Babies have a sense of rhythm from early on in life
It will be months before they talk, walk or even sit up. But at just a day old, babies have a strong sense of rhythm, say researchers.
Newborns are also sensitive to pitch and melody, they found.
Experts said that introducing a child to music at an early age could enhance these innate musical abilities and also help them learn to talk.
The fledgling musical talent was discovered by Hungarian researchers during a study of more than 100 boys and girls who were only one or two days old.
They played the babies music as they slept and measured their brain activity.
The researchers found that their brains computed changes in beat, tone and melody.
For instance, if a key beat was missed from a rhythmic pattern, the baby's brain registered the change.
A change in pitch, similar to that between male and female voices, also provoked a reaction.
The Hungarian Academy of Sciences study was part of a threeyear European project on how the brain processes music and other sounds, co-ordinated by Dr Susan Denham, of Plymouth University.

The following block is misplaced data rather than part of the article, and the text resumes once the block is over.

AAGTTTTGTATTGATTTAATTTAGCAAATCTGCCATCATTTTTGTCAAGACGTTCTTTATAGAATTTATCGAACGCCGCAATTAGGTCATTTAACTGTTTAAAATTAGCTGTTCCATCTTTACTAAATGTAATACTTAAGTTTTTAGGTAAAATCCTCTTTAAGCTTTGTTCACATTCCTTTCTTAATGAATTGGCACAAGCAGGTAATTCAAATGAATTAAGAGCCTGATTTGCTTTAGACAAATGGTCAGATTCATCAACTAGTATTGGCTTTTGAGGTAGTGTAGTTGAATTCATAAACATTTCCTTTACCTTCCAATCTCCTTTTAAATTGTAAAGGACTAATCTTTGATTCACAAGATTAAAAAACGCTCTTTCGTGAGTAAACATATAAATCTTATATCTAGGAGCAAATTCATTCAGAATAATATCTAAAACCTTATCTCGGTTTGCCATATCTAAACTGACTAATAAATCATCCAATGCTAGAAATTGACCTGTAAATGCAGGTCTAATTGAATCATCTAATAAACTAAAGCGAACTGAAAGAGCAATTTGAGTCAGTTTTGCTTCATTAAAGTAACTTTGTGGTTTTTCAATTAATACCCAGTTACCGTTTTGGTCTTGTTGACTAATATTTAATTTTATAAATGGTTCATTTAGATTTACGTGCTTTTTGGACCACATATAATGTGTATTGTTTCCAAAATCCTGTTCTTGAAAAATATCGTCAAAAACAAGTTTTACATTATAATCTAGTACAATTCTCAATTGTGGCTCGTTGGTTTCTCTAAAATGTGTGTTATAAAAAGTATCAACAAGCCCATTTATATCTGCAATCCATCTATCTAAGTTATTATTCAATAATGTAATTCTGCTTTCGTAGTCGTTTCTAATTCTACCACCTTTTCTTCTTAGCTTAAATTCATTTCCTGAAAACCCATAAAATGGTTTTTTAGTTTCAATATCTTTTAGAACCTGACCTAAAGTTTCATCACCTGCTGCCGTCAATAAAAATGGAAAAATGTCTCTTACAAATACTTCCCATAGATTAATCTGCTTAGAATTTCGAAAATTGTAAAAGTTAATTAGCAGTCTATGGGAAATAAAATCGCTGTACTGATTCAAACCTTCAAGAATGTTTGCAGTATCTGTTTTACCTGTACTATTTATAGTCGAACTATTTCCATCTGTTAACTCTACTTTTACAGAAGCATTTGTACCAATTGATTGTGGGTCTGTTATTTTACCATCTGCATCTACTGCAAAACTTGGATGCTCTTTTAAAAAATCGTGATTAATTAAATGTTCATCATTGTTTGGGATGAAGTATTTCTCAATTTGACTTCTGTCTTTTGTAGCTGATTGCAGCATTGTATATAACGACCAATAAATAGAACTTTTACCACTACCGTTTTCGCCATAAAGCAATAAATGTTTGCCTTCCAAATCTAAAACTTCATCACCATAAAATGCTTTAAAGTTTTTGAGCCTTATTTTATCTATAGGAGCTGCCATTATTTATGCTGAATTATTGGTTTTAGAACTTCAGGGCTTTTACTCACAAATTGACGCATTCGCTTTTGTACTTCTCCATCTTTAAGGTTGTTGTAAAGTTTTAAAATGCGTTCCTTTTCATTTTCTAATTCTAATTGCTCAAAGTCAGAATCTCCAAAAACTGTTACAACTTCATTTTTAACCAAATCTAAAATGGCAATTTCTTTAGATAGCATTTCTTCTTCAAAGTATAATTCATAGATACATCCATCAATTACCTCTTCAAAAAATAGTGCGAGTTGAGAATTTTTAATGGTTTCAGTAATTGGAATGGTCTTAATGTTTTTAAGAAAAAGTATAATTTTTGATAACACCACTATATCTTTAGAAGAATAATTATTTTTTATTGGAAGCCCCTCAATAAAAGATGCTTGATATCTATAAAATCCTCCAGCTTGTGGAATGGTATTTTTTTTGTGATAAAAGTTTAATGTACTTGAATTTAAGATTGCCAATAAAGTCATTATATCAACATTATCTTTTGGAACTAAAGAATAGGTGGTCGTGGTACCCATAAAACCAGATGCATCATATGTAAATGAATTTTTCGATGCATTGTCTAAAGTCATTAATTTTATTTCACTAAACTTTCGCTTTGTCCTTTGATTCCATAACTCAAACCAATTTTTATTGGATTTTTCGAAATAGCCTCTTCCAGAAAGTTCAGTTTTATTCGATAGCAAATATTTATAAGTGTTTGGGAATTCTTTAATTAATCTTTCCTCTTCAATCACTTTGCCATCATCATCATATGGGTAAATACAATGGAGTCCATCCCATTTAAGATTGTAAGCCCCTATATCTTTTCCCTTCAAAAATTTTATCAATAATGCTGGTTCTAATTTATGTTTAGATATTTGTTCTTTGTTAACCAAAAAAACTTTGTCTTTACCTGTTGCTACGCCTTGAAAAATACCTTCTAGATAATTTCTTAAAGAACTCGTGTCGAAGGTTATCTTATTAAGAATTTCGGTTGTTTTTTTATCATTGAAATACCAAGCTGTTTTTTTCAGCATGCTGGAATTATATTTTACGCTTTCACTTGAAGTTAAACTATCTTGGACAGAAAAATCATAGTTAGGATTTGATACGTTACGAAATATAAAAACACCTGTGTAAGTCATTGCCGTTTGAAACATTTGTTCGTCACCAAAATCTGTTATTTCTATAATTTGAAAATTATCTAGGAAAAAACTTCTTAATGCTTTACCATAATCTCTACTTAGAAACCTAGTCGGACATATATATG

She said: 'What is perhaps most significant is that not only do babies' brains register changes in beat, pitch and simple melodic patterns but they do so more or less automatically, as they are fast asleep during these experiments.
'People come into the world with brains that are wired-up to detect patterns'.
Dr Denham added: 'A lot of music reflects the rhythms and contents of speech. If you are listening to music you will also probably be more sensitive to speech rhythm.'